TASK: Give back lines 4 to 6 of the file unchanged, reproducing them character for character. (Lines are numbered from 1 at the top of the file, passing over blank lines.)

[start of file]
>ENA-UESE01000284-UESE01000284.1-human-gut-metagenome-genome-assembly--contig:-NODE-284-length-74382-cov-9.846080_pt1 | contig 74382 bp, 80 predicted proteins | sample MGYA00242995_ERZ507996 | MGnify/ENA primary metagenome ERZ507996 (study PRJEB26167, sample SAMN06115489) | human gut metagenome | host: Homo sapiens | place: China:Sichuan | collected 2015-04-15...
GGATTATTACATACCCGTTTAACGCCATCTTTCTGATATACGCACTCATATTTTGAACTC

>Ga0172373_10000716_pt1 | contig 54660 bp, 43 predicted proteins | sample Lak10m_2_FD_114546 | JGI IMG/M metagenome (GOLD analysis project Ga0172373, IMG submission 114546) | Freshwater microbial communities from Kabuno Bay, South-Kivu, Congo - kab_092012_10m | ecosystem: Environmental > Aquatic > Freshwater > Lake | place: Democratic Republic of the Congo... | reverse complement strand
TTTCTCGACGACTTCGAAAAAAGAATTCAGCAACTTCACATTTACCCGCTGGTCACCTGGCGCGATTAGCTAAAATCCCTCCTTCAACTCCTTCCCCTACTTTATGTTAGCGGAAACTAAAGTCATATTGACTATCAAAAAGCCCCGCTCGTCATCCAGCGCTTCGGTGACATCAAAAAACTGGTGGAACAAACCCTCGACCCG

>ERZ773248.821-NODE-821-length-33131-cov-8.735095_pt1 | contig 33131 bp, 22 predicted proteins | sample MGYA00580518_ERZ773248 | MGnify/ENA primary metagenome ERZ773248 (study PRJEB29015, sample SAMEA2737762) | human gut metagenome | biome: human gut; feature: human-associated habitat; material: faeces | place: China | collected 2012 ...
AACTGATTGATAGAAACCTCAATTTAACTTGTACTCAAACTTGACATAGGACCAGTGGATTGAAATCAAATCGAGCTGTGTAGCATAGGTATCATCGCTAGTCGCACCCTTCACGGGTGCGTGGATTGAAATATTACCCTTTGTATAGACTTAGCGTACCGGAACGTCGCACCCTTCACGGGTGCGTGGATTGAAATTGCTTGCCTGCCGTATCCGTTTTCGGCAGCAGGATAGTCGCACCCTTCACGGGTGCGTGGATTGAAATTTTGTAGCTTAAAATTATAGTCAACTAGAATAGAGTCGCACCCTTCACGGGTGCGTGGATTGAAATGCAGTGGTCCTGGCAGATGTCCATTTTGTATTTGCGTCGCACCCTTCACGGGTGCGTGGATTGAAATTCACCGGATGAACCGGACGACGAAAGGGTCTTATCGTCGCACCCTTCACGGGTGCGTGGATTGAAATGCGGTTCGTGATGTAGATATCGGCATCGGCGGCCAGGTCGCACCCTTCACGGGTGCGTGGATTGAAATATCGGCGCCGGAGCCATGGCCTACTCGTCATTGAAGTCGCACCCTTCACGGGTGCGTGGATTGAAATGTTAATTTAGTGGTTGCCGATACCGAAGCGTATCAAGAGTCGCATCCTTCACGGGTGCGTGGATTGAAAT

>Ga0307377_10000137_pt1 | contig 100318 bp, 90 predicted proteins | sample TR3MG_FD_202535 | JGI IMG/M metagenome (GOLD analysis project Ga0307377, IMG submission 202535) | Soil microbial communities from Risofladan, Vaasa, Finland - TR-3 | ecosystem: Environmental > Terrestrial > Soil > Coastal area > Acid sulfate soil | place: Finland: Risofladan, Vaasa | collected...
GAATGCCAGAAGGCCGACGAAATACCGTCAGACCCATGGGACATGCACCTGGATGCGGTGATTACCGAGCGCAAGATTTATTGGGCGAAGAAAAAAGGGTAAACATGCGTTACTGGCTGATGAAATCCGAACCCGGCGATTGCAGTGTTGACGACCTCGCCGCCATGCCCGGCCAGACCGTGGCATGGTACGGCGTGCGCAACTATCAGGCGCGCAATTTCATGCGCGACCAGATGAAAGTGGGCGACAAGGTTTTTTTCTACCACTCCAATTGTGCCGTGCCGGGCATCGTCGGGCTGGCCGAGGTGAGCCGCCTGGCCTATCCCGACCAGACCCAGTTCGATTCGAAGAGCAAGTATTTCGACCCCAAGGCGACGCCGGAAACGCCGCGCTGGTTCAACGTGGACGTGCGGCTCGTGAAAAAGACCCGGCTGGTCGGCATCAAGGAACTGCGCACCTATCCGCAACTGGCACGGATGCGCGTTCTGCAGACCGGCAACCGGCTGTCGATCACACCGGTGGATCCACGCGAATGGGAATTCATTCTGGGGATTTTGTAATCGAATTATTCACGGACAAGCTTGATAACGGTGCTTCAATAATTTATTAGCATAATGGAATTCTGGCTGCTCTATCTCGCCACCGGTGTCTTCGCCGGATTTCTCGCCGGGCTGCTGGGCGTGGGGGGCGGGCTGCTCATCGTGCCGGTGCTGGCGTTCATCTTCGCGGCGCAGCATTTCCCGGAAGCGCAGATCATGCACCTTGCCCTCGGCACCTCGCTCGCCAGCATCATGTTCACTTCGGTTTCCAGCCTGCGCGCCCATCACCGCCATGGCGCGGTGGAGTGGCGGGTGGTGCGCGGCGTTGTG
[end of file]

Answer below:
TTTCTCGACGACTTCGAAAAAAGAATTCAGCAACTTCACATTTACCCGCTGGTCACCTGGCGCGATTAGCTAAAATCCCTCCTTCAACTCCTTCCCCTACTTTATGTTAGCGGAAACTAAAGTCATATTGACTATCAAAAAGCCCCGCTCGTCATCCAGCGCTTCGGTGACATCAAAAAACTGGTGGAACAAACCCTCGACCCG

>ERZ773248.821-NODE-821-length-33131-cov-8.735095_pt1 | contig 33131 bp, 22 predicted proteins | sample MGYA00580518_ERZ773248 | MGnify/ENA primary metagenome ERZ773248 (study PRJEB29015, sample SAMEA2737762) | human gut metagenome | biome: human gut; feature: human-associated habitat; material: faeces | place: China | collected 2012 ...
AACTGATTGATAGAAACCTCAATTTAACTTGTACTCAAACTTGACATAGGACCAGTGGATTGAAATCAAATCGAGCTGTGTAGCATAGGTATCATCGCTAGTCGCACCCTTCACGGGTGCGTGGATTGAAATATTACCCTTTGTATAGACTTAGCGTACCGGAACGTCGCACCCTTCACGGGTGCGTGGATTGAAATTGCTTGCCTGCCGTATCCGTTTTCGGCAGCAGGATAGTCGCACCCTTCACGGGTGCGTGGATTGAAATTTTGTAGCTTAAAATTATAGTCAACTAGAATAGAGTCGCACCCTTCACGGGTGCGTGGATTGAAATGCAGTGGTCCTGGCAGATGTCCATTTTGTATTTGCGTCGCACCCTTCACGGGTGCGTGGATTGAAATTCACCGGATGAACCGGACGACGAAAGGGTCTTATCGTCGCACCCTTCACGGGTGCGTGGATTGAAATGCGGTTCGTGATGTAGATATCGGCATCGGCGGCCAGGTCGCACCCTTCACGGGTGCGTGGATTGAAATATCGGCGCCGGAGCCATGGCCTACTCGTCATTGAAGTCGCACCCTTCACGGGTGCGTGGATTGAAATGTTAATTTAGTGGTTGCCGATACCGAAGCGTATCAAGAGTCGCATCCTTCACGGGTGCGTGGATTGAAAT